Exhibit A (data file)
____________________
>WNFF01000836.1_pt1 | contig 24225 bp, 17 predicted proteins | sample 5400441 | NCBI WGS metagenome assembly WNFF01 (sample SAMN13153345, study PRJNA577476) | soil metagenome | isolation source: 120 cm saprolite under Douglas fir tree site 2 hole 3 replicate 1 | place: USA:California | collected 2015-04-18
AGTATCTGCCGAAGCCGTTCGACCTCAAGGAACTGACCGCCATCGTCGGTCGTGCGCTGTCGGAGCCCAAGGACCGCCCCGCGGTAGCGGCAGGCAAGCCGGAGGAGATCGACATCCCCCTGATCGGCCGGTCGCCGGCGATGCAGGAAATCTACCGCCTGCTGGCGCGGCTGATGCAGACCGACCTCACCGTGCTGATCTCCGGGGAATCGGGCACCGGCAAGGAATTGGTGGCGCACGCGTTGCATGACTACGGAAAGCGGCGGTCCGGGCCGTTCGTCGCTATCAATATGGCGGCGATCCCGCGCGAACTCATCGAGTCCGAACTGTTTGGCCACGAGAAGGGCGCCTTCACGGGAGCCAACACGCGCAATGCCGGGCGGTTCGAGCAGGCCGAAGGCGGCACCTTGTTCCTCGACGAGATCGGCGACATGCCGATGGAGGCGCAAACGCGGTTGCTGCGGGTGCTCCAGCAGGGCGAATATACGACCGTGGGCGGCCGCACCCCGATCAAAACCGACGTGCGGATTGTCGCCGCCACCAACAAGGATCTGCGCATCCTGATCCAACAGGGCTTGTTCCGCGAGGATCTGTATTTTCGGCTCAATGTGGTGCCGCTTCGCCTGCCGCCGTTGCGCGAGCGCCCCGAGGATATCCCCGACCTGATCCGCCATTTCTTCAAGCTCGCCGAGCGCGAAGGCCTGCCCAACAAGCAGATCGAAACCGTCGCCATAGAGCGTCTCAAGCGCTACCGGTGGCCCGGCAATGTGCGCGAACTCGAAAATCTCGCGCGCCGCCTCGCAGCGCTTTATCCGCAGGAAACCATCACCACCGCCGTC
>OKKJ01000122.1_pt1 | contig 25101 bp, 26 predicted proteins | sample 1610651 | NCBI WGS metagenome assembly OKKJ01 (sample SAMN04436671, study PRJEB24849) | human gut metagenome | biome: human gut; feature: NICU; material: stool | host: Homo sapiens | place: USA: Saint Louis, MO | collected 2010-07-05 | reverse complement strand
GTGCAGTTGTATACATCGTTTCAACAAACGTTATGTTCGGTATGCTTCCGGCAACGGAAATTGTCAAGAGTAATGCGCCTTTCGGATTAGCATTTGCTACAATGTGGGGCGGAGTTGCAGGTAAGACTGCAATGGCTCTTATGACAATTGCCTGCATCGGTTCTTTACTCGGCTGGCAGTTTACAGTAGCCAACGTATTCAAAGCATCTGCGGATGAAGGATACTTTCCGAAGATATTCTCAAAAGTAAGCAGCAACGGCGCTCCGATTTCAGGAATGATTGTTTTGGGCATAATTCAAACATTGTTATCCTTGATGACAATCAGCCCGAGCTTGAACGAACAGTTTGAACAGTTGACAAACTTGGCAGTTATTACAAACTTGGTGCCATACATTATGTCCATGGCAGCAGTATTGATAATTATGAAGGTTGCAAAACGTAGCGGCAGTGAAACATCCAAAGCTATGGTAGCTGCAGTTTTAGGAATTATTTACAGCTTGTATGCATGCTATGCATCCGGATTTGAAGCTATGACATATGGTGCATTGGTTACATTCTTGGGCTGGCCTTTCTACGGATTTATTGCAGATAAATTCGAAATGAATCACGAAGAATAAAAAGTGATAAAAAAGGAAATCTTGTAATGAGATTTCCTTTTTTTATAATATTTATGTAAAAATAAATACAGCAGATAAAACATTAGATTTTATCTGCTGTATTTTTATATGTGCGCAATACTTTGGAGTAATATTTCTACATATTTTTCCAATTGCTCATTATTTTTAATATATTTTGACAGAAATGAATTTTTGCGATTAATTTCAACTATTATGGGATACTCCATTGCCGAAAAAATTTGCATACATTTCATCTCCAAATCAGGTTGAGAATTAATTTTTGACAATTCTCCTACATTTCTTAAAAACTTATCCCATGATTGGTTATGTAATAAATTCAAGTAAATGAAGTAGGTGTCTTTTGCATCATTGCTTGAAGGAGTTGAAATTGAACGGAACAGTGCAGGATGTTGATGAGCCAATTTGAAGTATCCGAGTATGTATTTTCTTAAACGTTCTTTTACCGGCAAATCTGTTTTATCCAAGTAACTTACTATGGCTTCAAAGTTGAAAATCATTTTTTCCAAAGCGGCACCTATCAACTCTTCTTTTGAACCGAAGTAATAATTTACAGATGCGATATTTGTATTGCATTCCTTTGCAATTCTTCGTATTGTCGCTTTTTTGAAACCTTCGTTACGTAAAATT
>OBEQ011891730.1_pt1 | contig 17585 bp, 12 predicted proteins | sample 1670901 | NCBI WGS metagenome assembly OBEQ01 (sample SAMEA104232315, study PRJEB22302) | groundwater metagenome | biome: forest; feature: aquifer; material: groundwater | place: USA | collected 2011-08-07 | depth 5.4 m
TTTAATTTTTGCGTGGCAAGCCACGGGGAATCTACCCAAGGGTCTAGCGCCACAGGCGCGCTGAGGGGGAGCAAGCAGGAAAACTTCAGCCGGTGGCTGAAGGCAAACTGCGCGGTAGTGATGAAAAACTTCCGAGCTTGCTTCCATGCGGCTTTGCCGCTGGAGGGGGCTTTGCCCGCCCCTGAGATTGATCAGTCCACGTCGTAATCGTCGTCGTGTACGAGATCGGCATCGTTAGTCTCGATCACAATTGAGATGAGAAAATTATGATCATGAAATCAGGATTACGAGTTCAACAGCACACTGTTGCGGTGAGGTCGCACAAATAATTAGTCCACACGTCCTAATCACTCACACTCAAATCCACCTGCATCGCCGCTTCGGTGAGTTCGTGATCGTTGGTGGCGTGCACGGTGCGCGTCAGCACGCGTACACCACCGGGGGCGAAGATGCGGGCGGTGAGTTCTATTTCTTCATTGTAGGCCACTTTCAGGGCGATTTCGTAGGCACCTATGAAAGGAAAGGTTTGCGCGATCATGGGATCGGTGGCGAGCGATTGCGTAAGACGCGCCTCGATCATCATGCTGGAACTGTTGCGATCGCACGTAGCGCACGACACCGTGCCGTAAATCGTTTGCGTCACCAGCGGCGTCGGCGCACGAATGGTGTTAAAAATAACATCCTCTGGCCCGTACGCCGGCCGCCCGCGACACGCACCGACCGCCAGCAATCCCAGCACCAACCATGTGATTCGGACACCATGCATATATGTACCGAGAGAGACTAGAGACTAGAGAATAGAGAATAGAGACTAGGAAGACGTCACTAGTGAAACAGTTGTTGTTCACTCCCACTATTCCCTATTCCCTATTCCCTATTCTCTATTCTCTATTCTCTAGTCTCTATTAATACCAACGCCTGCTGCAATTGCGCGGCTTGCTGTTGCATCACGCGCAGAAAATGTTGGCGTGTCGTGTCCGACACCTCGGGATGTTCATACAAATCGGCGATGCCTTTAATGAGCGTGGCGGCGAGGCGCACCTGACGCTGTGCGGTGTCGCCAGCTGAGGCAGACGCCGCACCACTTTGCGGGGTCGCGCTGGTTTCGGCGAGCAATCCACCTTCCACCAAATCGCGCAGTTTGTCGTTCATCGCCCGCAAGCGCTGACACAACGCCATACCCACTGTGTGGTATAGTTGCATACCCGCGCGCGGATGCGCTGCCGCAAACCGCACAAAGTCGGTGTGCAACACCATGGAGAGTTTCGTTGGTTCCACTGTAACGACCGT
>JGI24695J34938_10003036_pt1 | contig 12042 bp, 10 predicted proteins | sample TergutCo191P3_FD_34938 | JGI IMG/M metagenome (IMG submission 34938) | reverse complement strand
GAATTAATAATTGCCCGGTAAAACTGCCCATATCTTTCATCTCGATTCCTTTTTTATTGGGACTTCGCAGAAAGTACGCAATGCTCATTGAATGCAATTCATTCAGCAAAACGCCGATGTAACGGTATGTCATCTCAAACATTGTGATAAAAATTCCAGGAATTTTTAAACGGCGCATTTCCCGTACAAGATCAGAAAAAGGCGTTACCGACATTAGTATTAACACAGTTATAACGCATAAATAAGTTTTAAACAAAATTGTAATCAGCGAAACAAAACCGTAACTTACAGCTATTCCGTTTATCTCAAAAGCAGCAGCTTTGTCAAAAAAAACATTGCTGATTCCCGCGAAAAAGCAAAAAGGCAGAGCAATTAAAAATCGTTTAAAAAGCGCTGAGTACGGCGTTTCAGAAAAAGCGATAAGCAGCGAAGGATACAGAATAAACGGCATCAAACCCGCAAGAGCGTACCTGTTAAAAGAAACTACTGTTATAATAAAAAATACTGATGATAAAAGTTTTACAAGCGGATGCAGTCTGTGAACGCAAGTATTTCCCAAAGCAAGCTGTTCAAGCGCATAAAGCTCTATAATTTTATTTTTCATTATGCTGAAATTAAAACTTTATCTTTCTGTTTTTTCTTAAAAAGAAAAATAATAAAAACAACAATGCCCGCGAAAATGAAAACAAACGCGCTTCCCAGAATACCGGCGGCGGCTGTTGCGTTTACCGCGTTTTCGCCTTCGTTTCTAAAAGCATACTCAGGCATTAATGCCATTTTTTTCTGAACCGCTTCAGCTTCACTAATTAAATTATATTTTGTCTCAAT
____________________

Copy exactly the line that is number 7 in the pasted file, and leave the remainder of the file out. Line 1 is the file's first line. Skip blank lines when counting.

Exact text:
>JGI24695J34938_10003036_pt1 | contig 12042 bp, 10 predicted proteins | sample TergutCo191P3_FD_34938 | JGI IMG/M metagenome (IMG submission 34938) | reverse complement strand